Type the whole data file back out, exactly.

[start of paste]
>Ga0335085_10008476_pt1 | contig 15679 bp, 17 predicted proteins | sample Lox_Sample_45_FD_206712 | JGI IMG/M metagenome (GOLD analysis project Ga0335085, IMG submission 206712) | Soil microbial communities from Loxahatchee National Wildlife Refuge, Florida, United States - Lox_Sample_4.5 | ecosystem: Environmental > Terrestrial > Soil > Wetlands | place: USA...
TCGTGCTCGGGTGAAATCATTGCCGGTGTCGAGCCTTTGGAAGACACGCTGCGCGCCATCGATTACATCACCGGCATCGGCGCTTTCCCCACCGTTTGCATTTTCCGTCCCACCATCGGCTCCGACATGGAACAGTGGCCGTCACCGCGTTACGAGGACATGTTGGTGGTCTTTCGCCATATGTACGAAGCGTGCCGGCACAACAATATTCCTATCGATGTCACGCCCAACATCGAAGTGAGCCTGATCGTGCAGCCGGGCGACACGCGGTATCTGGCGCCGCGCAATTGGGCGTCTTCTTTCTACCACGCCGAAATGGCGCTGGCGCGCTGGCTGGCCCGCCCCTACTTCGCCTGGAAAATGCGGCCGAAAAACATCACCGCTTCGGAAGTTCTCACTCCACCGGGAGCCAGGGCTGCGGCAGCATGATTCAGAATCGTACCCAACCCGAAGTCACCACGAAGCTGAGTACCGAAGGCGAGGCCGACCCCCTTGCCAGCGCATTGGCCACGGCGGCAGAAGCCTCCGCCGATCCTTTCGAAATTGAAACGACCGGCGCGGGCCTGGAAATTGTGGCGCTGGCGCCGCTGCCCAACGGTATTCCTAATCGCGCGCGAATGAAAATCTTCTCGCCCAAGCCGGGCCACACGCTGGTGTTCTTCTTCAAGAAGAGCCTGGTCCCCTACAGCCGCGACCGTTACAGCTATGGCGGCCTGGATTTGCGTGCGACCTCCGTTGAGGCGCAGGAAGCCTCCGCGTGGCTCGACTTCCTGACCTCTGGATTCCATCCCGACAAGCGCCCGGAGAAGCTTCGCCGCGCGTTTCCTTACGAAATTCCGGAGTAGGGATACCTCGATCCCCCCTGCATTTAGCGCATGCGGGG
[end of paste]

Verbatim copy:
>Ga0335085_10008476_pt1 | contig 15679 bp, 17 predicted proteins | sample Lox_Sample_45_FD_206712 | JGI IMG/M metagenome (GOLD analysis project Ga0335085, IMG submission 206712) | Soil microbial communities from Loxahatchee National Wildlife Refuge, Florida, United States - Lox_Sample_4.5 | ecosystem: Environmental > Terrestrial > Soil > Wetlands | place: USA...
TCGTGCTCGGGTGAAATCATTGCCGGTGTCGAGCCTTTGGAAGACACGCTGCGCGCCATCGATTACATCACCGGCATCGGCGCTTTCCCCACCGTTTGCATTTTCCGTCCCACCATCGGCTCCGACATGGAACAGTGGCCGTCACCGCGTTACGAGGACATGTTGGTGGTCTTTCGCCATATGTACGAAGCGTGCCGGCACAACAATATTCCTATCGATGTCACGCCCAACATCGAAGTGAGCCTGATCGTGCAGCCGGGCGACACGCGGTATCTGGCGCCGCGCAATTGGGCGTCTTCTTTCTACCACGCCGAAATGGCGCTGGCGCGCTGGCTGGCCCGCCCCTACTTCGCCTGGAAAATGCGGCCGAAAAACATCACCGCTTCGGAAGTTCTCACTCCACCGGGAGCCAGGGCTGCGGCAGCATGATTCAGAATCGTACCCAACCCGAAGTCACCACGAAGCTGAGTACCGAAGGCGAGGCCGACCCCCTTGCCAGCGCATTGGCCACGGCGGCAGAAGCCTCCGCCGATCCTTTCGAAATTGAAACGACCGGCGCGGGCCTGGAAATTGTGGCGCTGGCGCCGCTGCCCAACGGTATTCCTAATCGCGCGCGAATGAAAATCTTCTCGCCCAAGCCGGGCCACACGCTGGTGTTCTTCTTCAAGAAGAGCCTGGTCCCCTACAGCCGCGACCGTTACAGCTATGGCGGCCTGGATTTGCGTGCGACCTCCGTTGAGGCGCAGGAAGCCTCCGCGTGGCTCGACTTCCTGACCTCTGGATTCCATCCCGACAAGCGCCCGGAGAAGCTTCGCCGCGCGTTTCCTTACGAAATTCCGGAGTAGGGATACCTCGATCCCCCCTGCATTTAGCGCATGCGGGG